ActA Mediates Actin Polymerization

A bacterial gene that is required for actin polymerization, called actA, was identified in a screen for transposon mutants that failed to spread between cells in a plaque assay (Kocks et al. 1992) and also by directed insertional mutagenesis (Domann et al. 1992). Mutations in actA cause a complete failure to assemble actin at the bacterial surface and to undergo intracellular motility. Entry and intracellular growth are not affected, but the motility defect results in the failure to spread from cell to cell. In frame deletion mutants in actA have also been generated and cause similar phenotypes (Brundage et al. 1993). Importantly, these actA deletion mutants have an LD50 (lethal dose, 50%) in mice of -107, compared to ~104 for the wild-type strain, suggesting that the ability to polymerize actin is critical for virulence.

As expected for a protein that is required to manipulate the host actin cytoskeleton, ActA is present on the bacterial surface (Kocks et al.1992) (Figure 10.3.). ActA has a canonical signal sequence that mediates secretion and

Listeria Acta Domain

Figure 10.3. Cartoon diagram depicting ActA localization at the bacterial surface, ActA domain organization, and the sequences of different regions within ActA aligned with the sequences of homologous host proteins. ActA domains are indicated as follows: SS signal sequence, A acidic, AB actin-binding, C connector, P proline rich, TM transmembrane. Sequence alignments are for the listed proteins from the following species: Lm, Listeria monocytogenes; Hs, Homo sapiens.

Figure 10.3. Cartoon diagram depicting ActA localization at the bacterial surface, ActA domain organization, and the sequences of different regions within ActA aligned with the sequences of homologous host proteins. ActA domains are indicated as follows: SS signal sequence, A acidic, AB actin-binding, C connector, P proline rich, TM transmembrane. Sequence alignments are for the listed proteins from the following species: Lm, Listeria monocytogenes; Hs, Homo sapiens.

a transmembrane domain that anchors it to the bacterial cytoplasmic membrane (Vazquez-Boland et al. 1992). It is observed only on the bacterial surface and is not found within actin comet tails (Kocks et al. 1993, Niebuhr et al. 1993), suggesting that surface-bound protein is the functional form. Interestingly, ActA exhibits a polarized distribution, with the highest concentration at the older pole and the lowest concentration at the newer pole or the septum (Kocks et al. 1993). The pole with the highest concentration corresponds to the location from which actin polymerizes and the comet tail emanates. Polarization of ActA is correlated with efficient comet tail formation and rapid motility (Rafelski and Theriot 2005), and therefore may play a key role in spread. How the polarized distribution of ActA is generated is not well understood, although polarization is known to occur after initial surface targeting (Rafelski and Theriot 2006).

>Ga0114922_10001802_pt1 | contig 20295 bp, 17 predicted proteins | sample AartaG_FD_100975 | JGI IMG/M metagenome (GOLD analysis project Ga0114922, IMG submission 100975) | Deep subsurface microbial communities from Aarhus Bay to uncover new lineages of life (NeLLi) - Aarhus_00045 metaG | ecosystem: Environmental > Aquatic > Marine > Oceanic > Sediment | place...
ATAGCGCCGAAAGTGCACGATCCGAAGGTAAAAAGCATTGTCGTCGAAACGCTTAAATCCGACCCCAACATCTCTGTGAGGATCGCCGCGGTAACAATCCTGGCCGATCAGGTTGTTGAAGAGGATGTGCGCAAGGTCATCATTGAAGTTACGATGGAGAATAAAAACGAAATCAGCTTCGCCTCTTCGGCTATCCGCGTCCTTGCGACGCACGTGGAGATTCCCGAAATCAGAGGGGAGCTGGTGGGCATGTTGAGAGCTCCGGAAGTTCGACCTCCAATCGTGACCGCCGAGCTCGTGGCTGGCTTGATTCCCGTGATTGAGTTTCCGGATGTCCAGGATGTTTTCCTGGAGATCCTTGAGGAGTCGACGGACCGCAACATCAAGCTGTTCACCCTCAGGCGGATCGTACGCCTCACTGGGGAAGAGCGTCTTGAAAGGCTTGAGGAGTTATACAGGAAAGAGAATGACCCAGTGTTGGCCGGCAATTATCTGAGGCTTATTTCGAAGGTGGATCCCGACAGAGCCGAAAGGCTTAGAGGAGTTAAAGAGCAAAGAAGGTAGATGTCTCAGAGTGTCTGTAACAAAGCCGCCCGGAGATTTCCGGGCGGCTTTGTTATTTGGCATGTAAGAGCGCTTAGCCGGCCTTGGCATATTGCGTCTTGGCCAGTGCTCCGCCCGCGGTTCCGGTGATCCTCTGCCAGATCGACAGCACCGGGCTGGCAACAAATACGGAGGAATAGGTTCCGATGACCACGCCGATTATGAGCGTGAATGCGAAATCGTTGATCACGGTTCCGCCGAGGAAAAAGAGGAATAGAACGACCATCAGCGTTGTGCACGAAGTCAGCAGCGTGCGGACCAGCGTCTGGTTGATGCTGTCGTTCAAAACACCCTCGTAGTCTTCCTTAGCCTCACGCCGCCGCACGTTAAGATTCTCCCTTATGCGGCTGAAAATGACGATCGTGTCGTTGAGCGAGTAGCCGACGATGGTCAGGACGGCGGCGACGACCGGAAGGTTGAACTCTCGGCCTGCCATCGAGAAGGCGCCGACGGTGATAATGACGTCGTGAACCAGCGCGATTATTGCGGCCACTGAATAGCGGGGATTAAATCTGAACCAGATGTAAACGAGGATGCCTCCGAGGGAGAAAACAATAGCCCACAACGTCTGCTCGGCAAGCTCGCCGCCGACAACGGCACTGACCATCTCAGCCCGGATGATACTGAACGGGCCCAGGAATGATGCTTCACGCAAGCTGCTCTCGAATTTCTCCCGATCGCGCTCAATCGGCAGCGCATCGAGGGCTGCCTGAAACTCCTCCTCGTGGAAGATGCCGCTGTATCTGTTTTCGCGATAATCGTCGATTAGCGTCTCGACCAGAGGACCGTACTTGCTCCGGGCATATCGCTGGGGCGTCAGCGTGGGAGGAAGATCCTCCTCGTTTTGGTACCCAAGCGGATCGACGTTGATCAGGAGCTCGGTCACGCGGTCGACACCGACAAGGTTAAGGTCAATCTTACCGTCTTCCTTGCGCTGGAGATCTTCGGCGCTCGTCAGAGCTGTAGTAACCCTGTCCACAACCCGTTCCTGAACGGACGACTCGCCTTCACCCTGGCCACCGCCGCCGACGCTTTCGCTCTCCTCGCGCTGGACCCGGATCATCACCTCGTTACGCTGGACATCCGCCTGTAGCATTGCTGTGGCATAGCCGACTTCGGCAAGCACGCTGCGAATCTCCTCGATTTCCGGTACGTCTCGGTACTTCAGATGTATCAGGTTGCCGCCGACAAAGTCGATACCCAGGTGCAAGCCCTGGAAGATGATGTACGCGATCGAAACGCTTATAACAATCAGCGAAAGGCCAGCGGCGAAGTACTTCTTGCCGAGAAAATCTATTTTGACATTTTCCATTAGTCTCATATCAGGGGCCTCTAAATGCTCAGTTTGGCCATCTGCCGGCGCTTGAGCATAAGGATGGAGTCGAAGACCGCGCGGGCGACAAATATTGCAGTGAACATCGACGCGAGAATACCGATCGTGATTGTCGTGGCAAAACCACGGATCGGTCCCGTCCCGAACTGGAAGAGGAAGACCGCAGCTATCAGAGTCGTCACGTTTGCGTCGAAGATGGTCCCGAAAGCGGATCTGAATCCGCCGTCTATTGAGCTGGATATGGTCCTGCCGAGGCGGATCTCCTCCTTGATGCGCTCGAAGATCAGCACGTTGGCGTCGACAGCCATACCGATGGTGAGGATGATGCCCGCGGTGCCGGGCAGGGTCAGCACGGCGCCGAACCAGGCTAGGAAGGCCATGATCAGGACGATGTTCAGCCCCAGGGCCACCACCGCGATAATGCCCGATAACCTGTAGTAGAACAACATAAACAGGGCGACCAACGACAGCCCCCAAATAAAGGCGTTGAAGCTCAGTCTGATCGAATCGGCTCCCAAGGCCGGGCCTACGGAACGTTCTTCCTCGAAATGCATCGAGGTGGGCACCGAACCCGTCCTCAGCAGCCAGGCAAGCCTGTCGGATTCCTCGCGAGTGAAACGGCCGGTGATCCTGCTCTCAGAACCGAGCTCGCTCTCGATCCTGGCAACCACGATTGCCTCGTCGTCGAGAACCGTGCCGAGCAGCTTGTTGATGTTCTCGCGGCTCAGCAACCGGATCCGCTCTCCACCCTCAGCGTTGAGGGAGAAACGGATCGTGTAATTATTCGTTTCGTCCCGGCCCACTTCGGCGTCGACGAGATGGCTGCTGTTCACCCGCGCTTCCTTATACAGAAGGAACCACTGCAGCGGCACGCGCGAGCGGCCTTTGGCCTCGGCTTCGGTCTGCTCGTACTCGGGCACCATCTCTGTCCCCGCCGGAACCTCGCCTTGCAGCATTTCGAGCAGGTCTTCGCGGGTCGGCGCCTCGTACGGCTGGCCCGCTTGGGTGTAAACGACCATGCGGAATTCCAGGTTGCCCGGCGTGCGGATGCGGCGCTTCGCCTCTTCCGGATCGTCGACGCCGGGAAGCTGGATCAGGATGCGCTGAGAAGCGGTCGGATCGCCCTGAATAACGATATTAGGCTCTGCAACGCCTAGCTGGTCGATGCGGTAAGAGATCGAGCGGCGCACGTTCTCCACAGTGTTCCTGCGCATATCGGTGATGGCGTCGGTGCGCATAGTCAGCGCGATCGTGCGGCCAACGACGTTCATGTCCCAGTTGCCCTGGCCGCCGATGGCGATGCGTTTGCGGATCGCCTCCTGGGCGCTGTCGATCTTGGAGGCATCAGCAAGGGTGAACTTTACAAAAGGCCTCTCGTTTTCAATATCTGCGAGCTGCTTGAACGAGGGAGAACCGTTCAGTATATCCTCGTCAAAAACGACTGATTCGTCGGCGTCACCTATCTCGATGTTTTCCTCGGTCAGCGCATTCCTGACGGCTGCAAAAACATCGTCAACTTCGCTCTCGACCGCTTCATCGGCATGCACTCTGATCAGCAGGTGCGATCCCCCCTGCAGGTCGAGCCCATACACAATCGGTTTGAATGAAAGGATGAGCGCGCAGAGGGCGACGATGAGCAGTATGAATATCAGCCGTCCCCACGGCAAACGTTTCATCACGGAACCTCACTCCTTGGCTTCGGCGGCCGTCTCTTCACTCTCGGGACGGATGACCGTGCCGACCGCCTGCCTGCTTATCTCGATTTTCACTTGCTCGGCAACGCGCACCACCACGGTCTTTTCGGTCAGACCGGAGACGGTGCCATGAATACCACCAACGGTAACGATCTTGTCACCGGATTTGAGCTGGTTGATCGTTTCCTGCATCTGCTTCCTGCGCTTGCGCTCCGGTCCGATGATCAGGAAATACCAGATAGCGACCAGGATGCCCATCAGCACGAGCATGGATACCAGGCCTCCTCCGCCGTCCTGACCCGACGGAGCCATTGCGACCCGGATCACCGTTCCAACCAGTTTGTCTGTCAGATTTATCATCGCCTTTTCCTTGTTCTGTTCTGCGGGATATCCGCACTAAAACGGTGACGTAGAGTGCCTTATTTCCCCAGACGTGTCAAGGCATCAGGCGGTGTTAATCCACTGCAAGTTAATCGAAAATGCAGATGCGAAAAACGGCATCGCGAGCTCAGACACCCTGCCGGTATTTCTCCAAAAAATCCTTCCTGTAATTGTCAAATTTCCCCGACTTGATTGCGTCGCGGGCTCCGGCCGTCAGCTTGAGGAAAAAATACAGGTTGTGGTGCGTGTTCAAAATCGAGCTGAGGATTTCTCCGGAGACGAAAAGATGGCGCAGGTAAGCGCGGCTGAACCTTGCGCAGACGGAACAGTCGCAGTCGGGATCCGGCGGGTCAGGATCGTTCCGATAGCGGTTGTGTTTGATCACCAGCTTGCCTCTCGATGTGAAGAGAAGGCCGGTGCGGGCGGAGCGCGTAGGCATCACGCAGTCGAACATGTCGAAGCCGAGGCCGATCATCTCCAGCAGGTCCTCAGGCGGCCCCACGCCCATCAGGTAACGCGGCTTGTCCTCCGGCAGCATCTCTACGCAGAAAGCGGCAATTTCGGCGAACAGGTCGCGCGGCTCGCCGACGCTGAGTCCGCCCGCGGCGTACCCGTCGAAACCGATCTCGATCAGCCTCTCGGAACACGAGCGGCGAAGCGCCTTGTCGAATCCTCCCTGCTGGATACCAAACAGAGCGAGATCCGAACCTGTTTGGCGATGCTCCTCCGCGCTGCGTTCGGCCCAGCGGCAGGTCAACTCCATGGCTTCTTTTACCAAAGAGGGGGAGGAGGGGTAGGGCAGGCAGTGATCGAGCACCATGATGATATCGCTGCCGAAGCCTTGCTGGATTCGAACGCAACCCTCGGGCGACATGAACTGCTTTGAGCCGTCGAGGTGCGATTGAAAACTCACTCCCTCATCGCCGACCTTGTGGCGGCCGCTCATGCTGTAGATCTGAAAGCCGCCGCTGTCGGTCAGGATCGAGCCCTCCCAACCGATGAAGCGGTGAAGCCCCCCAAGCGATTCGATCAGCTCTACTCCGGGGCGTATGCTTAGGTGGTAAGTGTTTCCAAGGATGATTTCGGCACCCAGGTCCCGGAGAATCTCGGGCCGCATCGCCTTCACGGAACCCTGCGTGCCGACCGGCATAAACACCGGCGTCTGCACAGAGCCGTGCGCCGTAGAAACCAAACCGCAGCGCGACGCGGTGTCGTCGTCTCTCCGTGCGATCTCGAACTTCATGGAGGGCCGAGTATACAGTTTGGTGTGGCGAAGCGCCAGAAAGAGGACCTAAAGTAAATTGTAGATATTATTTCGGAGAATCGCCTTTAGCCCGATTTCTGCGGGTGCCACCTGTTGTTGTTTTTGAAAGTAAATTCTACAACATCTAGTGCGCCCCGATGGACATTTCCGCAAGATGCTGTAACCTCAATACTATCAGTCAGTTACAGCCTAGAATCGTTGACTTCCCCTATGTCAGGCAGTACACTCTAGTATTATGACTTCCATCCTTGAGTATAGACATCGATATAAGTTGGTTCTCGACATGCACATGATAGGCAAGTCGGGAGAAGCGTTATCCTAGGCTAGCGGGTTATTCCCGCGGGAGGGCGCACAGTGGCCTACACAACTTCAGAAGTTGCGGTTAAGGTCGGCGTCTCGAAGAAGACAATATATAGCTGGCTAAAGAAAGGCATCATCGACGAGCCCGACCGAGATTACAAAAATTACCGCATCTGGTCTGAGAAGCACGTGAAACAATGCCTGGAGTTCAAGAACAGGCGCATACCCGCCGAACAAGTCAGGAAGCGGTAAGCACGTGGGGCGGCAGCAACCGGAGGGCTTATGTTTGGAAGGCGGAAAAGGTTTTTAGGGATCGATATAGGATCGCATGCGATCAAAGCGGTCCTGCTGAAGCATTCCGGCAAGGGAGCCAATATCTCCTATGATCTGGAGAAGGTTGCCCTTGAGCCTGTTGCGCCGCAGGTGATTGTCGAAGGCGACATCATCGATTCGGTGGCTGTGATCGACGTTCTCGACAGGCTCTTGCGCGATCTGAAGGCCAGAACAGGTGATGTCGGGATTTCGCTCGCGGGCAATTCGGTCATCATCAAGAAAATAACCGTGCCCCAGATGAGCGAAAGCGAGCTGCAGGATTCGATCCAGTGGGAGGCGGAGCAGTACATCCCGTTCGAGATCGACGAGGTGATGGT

In addition to being necessary for actin polymerization, ActA is also sufficient to promote actin polymerization in the absence of other bacterial proteins. This was first demonstrated by expressing ActA in uninfected eukaryotic cells (Pistor et al. 1994), where it targets to mitochondria and induces actin to polymerize around these organelles. However, mitochondria decorated with ActA do not undergo actin-based motility, perhaps because the surface distribution of ActA is not polarized. ActA can also be targeted to the plasma membrane rather than mitochondria by replacing its transmembrane domain with a CAAX box, which causes actin polymerization at the membrane and changes in cell shape (Friederich et al. 1995).

A direct demonstration of the sufficiency of ActA in actin-based motility was achieved by expressing or tethering ActA on the surface of bacteria that are not normally able to polymerize actin, such as L. innocua (Kocks et al. 1995) or Streptococcus pneumoniae (Smith et al. 1995), or by coating ActA on the surface of inert plastic beads (Cameron et al. 1999). The direct demonstration of sufficiency also relied on the ability to reconstitute L. monocytogenes actin-based motility in cell-free cytoplasmic extracts made from Xenopus laevis eggs (Theriot et al. 1994), which enables addition of ActA-coated bacteria or beads to cytoplasm without the complications of the infection process. When ActA-expressing L. innocua (Kocks et al. 1995), ActA-coated S. pneumoniae (Smith et al. 1995), or ActA-coated plastic beads (Cameron et al. 1999) are added to Xenopus egg extracts in place of L. monocytogenes, they undergo actin-based motility. Moreover, killed L. monocytogenes also undergo motility in cell extracts (Theriot et al. 1994). Thus, ActA is the only bacterial protein that is required for actin-based motility, and once ActA is displayed on their surface, bacteria can be passive participants while the host cell expends energy to move them within and between cells.

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